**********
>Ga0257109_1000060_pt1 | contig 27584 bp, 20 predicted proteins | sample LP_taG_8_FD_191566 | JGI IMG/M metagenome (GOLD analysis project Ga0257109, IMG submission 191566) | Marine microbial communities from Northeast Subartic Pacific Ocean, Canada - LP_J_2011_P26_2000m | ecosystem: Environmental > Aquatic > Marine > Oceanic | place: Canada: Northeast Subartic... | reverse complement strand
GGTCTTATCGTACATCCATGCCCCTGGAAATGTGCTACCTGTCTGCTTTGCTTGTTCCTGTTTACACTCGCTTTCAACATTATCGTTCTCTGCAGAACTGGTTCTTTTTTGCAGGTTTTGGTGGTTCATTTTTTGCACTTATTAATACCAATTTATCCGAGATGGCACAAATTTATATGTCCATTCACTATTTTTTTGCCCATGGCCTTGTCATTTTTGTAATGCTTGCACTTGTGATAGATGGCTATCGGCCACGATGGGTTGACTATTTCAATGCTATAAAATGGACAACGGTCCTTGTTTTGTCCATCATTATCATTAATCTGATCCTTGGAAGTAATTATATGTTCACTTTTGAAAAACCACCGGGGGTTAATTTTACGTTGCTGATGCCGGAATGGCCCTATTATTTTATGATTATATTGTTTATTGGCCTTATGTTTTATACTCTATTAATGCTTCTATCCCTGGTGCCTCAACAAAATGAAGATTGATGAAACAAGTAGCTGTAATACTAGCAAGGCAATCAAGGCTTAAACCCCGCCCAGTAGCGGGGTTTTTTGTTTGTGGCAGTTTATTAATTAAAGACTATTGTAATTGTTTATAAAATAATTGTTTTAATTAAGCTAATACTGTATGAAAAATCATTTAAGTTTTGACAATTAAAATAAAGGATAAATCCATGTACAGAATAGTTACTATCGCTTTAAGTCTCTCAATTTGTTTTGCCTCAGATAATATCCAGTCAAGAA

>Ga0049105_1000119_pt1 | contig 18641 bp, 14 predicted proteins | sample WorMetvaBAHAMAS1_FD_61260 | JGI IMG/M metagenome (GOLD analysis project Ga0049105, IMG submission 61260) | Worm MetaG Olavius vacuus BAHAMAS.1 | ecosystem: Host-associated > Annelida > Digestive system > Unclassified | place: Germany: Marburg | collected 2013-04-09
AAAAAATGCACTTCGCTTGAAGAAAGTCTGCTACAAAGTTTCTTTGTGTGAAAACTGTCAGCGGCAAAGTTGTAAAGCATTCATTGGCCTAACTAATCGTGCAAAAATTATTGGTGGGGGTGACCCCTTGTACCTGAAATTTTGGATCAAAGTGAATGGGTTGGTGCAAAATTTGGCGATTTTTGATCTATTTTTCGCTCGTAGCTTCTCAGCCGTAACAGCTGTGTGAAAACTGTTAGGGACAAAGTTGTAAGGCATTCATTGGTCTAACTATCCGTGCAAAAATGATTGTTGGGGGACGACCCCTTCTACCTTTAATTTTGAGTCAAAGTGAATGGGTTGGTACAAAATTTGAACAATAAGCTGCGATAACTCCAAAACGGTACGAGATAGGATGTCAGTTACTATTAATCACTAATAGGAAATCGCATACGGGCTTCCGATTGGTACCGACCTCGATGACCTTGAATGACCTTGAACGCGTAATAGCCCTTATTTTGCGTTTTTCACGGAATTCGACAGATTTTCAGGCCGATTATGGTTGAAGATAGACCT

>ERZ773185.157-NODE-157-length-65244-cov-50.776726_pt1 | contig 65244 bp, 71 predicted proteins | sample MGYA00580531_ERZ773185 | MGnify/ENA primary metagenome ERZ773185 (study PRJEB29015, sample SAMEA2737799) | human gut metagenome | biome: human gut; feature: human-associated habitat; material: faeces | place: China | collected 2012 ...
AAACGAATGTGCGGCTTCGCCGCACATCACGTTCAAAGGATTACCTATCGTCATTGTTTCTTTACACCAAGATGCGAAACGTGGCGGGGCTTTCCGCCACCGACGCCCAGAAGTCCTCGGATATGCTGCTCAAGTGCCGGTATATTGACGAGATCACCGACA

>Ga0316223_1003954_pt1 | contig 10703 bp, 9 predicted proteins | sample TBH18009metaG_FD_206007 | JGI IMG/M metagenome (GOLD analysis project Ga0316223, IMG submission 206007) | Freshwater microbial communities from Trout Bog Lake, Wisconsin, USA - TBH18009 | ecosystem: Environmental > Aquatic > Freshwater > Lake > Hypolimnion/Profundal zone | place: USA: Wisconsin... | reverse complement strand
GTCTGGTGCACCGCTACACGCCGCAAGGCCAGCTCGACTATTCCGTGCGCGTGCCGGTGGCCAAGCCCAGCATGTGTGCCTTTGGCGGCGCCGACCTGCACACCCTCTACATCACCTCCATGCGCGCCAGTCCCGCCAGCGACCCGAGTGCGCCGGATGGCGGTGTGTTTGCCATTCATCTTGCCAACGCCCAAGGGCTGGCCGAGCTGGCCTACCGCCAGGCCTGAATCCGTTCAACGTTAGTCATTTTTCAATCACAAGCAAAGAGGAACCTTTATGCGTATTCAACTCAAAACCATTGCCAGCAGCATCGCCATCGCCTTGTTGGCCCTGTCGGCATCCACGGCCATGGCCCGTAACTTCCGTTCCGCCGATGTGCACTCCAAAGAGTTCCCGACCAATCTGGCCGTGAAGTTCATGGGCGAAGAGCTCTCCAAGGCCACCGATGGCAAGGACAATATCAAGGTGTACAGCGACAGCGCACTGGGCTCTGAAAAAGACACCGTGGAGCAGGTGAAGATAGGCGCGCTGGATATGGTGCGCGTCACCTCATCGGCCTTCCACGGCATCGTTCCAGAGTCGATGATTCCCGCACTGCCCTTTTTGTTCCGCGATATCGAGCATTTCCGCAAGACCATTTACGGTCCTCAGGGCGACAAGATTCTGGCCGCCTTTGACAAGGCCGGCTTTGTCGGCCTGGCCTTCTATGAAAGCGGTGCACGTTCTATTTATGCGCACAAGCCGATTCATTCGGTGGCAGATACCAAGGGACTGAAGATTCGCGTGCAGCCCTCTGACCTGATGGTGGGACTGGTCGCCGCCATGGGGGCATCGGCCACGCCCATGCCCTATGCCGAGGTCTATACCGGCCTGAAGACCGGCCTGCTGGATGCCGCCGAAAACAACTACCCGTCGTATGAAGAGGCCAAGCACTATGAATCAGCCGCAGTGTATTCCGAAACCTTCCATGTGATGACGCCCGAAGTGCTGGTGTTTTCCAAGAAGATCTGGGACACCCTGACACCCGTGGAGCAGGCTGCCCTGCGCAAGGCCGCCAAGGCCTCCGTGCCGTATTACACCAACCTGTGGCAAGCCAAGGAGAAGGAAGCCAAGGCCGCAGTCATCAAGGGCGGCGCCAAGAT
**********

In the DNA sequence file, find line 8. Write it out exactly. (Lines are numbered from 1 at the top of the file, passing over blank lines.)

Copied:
GTCTGGTGCACCGCTACACGCCGCAAGGCCAGCTCGACTATTCCGTGCGCGTGCCGGTGGCCAAGCCCAGCATGTGTGCCTTTGGCGGCGCCGACCTGCACACCCTCTACATCACCTCCATGCGCGCCAGTCCCGCCAGCGACCCGAGTGCGCCGGATGGCGGTGTGTTTGCCATTCATCTTGCCAACGCCCAAGGGCTGGCCGAGCTGGCCTACCGCCAGGCCTGAATCCGTTCAACGTTAGTCATTTTTCAATCACAAGCAAAGAGGAACCTTTATGCGTATTCAACTCAAAACCATTGCCAGCAGCATCGCCATCGCCTTGTTGGCCCTGTCGGCATCCACGGCCATGGCCCGTAACTTCCGTTCCGCCGATGTGCACTCCAAAGAGTTCCCGACCAATCTGGCCGTGAAGTTCATGGGCGAAGAGCTCTCCAAGGCCACCGATGGCAAGGACAATATCAAGGTGTACAGCGACAGCGCACTGGGCTCTGAAAAAGACACCGTGGAGCAGGTGAAGATAGGCGCGCTGGATATGGTGCGCGTCACCTCATCGGCCTTCCACGGCATCGTTCCAGAGTCGATGATTCCCGCACTGCCCTTTTTGTTCCGCGATATCGAGCATTTCCGCAAGACCATTTACGGTCCTCAGGGCGACAAGATTCTGGCCGCCTTTGACAAGGCCGGCTTTGTCGGCCTGGCCTTCTATGAAAGCGGTGCACGTTCTATTTATGCGCACAAGCCGATTCATTCGGTGGCAGATACCAAGGGACTGAAGATTCGCGTGCAGCCCTCTGACCTGATGGTGGGACTGGTCGCCGCCATGGGGGCATCGGCCACGCCCATGCCCTATGCCGAGGTCTATACCGGCCTGAAGACCGGCCTGCTGGATGCCGCCGAAAACAACTACCCGTCGTATGAAGAGGCCAAGCACTATGAATCAGCCGCAGTGTATTCCGAAACCTTCCATGTGATGACGCCCGAAGTGCTGGTGTTTTCCAAGAAGATCTGGGACACCCTGACACCCGTGGAGCAGGCTGCCCTGCGCAAGGCCGCCAAGGCCTCCGTGCCGTATTACACCAACCTGTGGCAAGCCAAGGAGAAGGAAGCCAAGGCCGCAGTCATCAAGGGCGGCGCCAAGAT